Time flies, and so does a paper plane.

After a leisurely start, Saranya’s friend Sudha came over for a little while. She was very keen to learn some origami, so we made some sonobe units and linked them up in various combinations until we made a 12-piece ball. We also looked at other kusudamas online, and the traditional flower one was quickly established as a firm favourite. Sudha promised to come back the next day, bringing paper to make it.

We all headed into town on a special mission for one of my friends, who after having seen the movie Lunchbox put in a special request for a stainless steel stack of boxes. These boxes are brilliant, and I saw them in action at Sellappan’s office. They come in stacks of up to five, and in any size you need. They are secured together with a clip on each side, and you can stack and unstack them easily.

The destination was the Shevapet area, which specialises in metalwork. I went to the shop with Saranya, Sudha and Sellappan’s mam, who held the entire place under control with terrifying product knowledge, eye for quality and price sense. In this store you can walk right to the back room, which is ten feet high and absolutely jammed with every stainless-steel kitchen item you can imagine. Almost every single piece of kitchenware and tableware I have seen is made of stainless steel, from pans to plates. This means that there are shops upon shops that gleam blindingly in the sunlight. The effect of all that silverware in one place is like a giant fairground mirror, and reflects all the hustle and bustle of the street.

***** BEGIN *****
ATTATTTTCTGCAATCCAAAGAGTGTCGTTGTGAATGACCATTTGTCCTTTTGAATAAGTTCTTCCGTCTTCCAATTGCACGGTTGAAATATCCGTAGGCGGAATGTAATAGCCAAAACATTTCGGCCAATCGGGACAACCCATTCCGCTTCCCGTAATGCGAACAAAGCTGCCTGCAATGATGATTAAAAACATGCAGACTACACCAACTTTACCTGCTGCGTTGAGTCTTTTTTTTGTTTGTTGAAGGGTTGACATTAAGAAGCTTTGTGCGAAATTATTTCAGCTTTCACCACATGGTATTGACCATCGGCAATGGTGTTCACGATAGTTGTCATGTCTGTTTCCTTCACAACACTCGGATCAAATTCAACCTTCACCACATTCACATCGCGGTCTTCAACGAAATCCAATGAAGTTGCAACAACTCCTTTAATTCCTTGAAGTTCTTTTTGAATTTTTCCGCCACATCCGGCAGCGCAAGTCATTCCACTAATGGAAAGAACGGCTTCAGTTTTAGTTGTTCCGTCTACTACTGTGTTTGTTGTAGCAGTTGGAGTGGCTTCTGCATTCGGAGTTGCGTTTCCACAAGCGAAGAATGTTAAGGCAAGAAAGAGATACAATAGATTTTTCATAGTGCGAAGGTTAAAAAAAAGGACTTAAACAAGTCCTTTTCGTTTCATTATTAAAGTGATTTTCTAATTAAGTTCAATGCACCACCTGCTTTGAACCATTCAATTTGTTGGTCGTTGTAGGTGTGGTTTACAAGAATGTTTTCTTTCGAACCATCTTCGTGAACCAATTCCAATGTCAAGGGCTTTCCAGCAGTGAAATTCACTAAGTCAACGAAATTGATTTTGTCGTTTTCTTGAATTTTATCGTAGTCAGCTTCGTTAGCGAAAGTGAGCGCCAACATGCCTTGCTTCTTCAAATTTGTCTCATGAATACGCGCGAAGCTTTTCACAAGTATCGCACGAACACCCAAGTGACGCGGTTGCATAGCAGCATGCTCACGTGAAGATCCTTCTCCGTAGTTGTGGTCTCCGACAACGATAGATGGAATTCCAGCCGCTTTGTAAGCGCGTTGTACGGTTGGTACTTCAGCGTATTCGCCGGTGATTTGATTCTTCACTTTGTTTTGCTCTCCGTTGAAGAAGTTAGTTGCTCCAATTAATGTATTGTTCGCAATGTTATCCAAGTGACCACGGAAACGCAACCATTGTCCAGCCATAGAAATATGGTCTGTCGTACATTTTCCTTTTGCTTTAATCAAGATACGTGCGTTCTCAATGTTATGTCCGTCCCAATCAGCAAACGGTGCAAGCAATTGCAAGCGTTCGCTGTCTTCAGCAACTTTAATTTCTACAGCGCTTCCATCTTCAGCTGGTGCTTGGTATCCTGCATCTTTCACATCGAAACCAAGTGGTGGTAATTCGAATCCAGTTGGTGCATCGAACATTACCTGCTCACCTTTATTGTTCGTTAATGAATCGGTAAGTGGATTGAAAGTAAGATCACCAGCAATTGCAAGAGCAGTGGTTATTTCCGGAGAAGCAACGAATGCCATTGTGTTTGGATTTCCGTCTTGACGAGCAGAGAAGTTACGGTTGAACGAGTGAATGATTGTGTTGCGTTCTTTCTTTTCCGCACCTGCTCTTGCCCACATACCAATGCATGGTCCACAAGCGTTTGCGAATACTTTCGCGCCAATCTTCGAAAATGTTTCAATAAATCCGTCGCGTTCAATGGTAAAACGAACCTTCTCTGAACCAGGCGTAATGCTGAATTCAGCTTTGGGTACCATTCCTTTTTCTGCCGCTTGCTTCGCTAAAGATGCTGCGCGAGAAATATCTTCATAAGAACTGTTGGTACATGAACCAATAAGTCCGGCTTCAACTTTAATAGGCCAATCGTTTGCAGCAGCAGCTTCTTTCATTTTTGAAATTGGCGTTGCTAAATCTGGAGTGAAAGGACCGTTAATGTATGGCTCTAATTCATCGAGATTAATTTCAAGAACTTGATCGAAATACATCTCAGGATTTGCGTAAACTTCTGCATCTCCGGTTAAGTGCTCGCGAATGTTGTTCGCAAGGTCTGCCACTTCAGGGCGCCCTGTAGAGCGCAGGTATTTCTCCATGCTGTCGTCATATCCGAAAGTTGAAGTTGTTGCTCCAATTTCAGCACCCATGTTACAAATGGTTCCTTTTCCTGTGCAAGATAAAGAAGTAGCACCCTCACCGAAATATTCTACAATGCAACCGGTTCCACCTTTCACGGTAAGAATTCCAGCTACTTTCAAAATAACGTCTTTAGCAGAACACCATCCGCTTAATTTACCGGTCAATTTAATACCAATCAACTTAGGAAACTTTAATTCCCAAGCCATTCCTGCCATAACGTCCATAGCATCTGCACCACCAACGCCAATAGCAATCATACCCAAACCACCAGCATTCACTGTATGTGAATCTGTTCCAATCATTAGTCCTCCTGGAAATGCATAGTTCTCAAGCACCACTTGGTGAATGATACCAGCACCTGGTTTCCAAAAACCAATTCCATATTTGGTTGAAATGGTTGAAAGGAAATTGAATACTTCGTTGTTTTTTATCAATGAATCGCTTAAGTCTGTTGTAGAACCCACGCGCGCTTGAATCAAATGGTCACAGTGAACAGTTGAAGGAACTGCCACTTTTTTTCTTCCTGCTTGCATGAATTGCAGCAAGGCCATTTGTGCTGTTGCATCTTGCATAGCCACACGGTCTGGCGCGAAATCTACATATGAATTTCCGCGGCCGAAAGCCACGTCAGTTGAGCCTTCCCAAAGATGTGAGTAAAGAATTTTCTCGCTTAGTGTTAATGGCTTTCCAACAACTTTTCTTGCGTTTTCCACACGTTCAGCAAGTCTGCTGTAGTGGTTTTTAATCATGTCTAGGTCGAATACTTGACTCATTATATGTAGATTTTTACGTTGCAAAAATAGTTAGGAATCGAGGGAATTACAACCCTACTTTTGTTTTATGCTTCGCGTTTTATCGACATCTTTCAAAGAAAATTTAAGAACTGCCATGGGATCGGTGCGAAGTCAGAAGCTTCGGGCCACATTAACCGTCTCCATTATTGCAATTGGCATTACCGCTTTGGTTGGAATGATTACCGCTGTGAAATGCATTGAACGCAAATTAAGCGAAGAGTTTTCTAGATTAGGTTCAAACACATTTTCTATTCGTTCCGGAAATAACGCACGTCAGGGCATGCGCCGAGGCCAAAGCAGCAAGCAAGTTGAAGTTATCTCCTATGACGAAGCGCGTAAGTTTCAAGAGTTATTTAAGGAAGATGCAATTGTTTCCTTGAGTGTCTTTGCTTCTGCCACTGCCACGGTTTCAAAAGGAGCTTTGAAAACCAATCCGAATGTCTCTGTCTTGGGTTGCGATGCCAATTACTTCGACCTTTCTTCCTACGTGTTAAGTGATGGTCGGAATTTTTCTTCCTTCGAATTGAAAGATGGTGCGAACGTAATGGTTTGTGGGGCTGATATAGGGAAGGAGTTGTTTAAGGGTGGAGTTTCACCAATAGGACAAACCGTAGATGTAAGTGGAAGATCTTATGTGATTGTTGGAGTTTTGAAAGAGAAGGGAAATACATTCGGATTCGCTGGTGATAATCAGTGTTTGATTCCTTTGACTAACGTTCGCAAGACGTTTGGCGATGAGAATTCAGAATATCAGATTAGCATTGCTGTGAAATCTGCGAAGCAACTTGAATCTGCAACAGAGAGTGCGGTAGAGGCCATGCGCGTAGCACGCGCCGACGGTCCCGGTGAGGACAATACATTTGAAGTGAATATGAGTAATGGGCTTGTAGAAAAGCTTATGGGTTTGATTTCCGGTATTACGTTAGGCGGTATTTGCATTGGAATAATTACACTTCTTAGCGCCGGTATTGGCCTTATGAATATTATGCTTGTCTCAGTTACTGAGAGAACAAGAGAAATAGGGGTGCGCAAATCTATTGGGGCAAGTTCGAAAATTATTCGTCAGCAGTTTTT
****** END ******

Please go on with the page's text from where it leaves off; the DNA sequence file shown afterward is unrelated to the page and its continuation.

Mission accomplished, we came back home. I made some origami lotus flowers, and soon it was time for Saranya’s tutees to arrive. The little ones zoomed past me, because I’m very scary. In time some of the older students stopped being so shy. I kept making my origami, until one girl came to teach me some Tamil. She listed lots of nouns, including parts of the body. In exchange I taught her Heads, Shoulders, Knees and Toes. The staple of any language classroom. We sang it in Tamil and in English.

Slowly a few more of the girls came and we made some origami together. They went home with some lotus flowers of their own. The boys stayed very much hidden until one came and showed me a paper plane. Naturally I made one in response and he examined my version with a critical eye before deeming it good enough to keep.

Sellappan’s mam was interested in learning the lotus flower, so we made some more of those together. There is now a small origami display in the living room with our creations in it. Dinner was chapatti and gravy. The day went very quickly, and I certainly got through a lot of origami paper!


4 thoughts on “Time flies, and so does a paper plane.

  1. It is amazing how someone different can be scary to little ones. However origami is opening many doors. Love the curry caddy. I had a plastic one with containers held together with a lockable handle. After a few years use it got rather smelly! Stainless steel would cure that. Now I have retired I don’t need one anymore. LOL.

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